Around the world,  During the World Tour,  TDM,  Tips

How to wash your clothes during the round-the-world trip

It was one of the practical questions I asked myself before the round-the-world trip, without really having satisfactory answers. Bringing few clothes with us, we have to wash our clothes often, but where, how and how much does it cost?

We soon realized that we had to combine several methods: wash by ourselves, give to our hotel or give to a laundromat.

Wash the clothes ourselves

In many hotels, you may not find a large sink or bucket to wash your clothes. Washing your clothes by hand several times a week quickly becomes tiresome and damages your hands.

To make it easier for us, we bought a“portable washing machine“, the Scrubba Wash Bag, super light (145g), allowing us to :

  • wash as well as a machine
  • wash anywhere
  • spend much less time washing (between 30 seconds and 3 minutes to scrub the clothes)
  • without damaging our hands

Having a bag of this type is like having a portable bucket, which turns into a washing machine thanks to its waterproof function and “seeds” inside the bag to wash well. It can also be compressed, hermetically sealed, allowing it to be used as a dirty laundry bag, without the unpleasant smell.

Drying is done either in the bathroom (with the fan on full blast), at the hotel rooftop or on the balcony (if you have one), or in the room if it is hot. In this case, we stretch a parachute rope and dry our clothes on it.

The plusses

  • You can wash anywhere, even in the forest. You just need enough water
  • By using this bag, you can wash with any product (shampoo, soap, facial cleanser…) The result is the same: super clean

The –

  • The cost: the bag costs around 50 euros (but it pays for itself quickly)
  • Spinning always requires muscle
  • Drying depends on the weather or on the chamber (chambers with air conditioning allow a better drying because the air conditioning absorbs humidity well). If we stay just one night in a hotel, the only thing that can dry overnight is the lingerie.
  • Washing your laundry is boring 🙁

Giving the linen to the hotel

This is the ideal solution if the hotel offers reasonable rates (i.e. a rate by weight and not by number of clothes). Washing methods depend on the country. In India and Nepal, washing is done by hand and drying in the sun. In Thailand, Vietnam, Chile, Argentina… everything is done by machine.

The plusses

  • Convenient for not too expensive (about 1€/kg)
  • Hotels are very conscientious and note precisely the number of items entrusted to them
  • Do not wash your own laundry, what a pleasure 🙂

The –

  • Some hotels subcontract this part to the laundries by taking a commission, the price can be a tad higher
  • Hotels only accept to do this if you stay two nights or more. They all refuse to wash in express mode
  • In case of bad weather, clean clothes can be returned only after 2 days because the weather was not favorable.

Giving laundry to laundries

The plusses

  • Convenient and cheap, usually you pay per kg and pay extra if the clothes are also ironed
  • In case of an emergency, we can often pick up our laundry the same day for an extra charge

The –

  • Risk of losing some clothes because they are less rigorous than hotels

Some information and prices of the countries we visited

  • South Africa: at the Kruger Park, we had to wash all our clothes ourselves. Only the big camps are equipped with washing machines. In Plettenberg Bay, we gave the clothes to our hotel by paying per unit (5€ for about ten clothes). The clothes were given in the morning and all clean in the evening. In Cape Town, the price was 2€/kg.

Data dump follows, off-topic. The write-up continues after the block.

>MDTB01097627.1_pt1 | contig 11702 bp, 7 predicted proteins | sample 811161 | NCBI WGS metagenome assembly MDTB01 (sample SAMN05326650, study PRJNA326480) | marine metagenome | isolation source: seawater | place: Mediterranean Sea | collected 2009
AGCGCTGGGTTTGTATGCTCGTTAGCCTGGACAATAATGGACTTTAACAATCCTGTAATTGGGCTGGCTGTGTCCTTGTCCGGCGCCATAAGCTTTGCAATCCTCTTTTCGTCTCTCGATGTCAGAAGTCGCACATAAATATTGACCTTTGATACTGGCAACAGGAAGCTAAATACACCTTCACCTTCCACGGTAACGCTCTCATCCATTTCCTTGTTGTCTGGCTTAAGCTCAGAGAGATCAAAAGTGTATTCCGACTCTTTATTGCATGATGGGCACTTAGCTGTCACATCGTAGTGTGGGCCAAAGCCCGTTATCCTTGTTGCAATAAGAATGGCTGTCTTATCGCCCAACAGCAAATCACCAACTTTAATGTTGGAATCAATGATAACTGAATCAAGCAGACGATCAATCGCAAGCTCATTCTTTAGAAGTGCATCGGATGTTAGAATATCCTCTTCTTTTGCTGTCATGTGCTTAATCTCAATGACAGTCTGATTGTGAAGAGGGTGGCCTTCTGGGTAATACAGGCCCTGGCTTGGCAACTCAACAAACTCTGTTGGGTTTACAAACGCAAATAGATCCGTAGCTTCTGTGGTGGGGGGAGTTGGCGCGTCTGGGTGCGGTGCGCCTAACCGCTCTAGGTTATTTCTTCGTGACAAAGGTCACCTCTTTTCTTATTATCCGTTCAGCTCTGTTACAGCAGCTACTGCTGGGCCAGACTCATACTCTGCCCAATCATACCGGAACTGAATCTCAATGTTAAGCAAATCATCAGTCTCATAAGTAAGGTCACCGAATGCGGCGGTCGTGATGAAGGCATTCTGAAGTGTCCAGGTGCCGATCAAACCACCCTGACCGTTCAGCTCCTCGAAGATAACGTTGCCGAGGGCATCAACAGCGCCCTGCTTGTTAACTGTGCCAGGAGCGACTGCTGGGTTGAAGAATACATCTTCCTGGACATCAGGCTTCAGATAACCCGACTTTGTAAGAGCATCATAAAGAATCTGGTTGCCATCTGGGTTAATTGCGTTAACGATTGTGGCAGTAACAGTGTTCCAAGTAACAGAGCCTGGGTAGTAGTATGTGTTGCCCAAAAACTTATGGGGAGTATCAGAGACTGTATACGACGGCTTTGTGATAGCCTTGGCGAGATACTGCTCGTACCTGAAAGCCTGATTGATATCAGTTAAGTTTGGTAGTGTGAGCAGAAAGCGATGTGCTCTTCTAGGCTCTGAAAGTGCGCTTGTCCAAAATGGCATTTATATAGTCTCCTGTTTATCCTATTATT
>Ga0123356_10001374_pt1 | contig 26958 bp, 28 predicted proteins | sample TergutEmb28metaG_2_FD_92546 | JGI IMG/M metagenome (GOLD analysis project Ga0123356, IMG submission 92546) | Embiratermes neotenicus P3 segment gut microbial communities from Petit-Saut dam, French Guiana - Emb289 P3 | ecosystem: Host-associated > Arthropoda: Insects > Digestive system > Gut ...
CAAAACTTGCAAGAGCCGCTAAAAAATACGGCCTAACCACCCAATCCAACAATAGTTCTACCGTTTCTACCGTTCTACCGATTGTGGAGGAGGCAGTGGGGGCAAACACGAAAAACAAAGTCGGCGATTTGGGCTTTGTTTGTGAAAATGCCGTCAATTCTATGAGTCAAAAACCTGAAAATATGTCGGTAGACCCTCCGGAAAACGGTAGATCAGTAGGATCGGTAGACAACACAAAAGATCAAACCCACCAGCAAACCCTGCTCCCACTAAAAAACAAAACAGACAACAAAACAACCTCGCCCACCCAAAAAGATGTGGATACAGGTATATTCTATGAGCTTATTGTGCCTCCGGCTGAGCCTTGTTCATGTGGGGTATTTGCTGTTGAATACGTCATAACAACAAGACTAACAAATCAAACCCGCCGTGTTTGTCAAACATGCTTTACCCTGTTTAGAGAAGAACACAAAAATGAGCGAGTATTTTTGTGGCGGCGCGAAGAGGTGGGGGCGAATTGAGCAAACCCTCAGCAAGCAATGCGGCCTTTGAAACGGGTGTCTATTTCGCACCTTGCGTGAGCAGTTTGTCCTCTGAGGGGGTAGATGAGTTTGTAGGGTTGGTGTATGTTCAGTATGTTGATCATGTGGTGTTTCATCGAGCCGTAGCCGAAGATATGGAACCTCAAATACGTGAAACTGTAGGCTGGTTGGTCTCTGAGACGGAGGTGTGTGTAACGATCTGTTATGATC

• India: we washed our clothes most of the time. It was so hot that everything dried in half a day. When we could, we gave them to the hotels, for 150 rupees/bag. Dried under the crushing sun, your clothes will be made a bit rough. We avoided giving them to laundries, for hygiene reasons.
  • Nepal: in tourist places, you can have your clothes washed for 80 rupees/kg in laundries. The time of washing and drying depends on the weather. We had to wash our clothes in less touristic places like Nagarkot and Birgunj.
  • Thailand: laundries are available everywhere, you just have to go out in the street to find one. Prices are between 40 and 50 baht/kg. Risk of losing one or two clothes in this process. In Chiang Mai, a service comes to pick up the dirty laundry and bring it back home
  • Burma: we alternate between hand washing and hotels. Hand washing is mainly due to the monsoon: pants are quickly soiled by rain and mud. If you pass by the hotel or laundromat: it costs between 300 kyats and 500 kyats/clothing.
  • Hong Kong: 2€ per garment, so much to say that we washed everything by hand
  • Philippines: Manila: 29 pesos per kg with a minimum of 4kg each time. On the islands, prices vary between 40 and 65 pesos/kg (no minimum weight). We still had to wash some clothes ourselves, especially after the boat trips on the islands (bathing suits, towels…)
  • Vietnam: between 20000vnd and 40000vnd/kg
  • Singapore: we washed our clothes with our laundry bag
  • Malaysia: we washed our clothes with our laundry bag
  • New Zealand: washing machines available in hostels or campsites for NZ$4/wash and NZ$4/dryer.
  • Tahiti: we washed our clothes with our washing bag, it dries very fast here
  • Easter Island: 6000$CH/machine, drying included
  • Chile: between 4000$CH and 6000$CH/machine, drying included
  • Argentina: between 80$AR and 100$AR/machine, drying included
  • Iceland : very difficult to find laundries, or very expensive (washing per unit). We washed our clothes with our laundry bag. Once, we were able to wash them for free in a hostel, with a tip
  • United States: in the “laundry corner” $2.5/wash, $1.25 to $2/dryer
  • Colombia : 4000COP per kilo or 6000COP/lb

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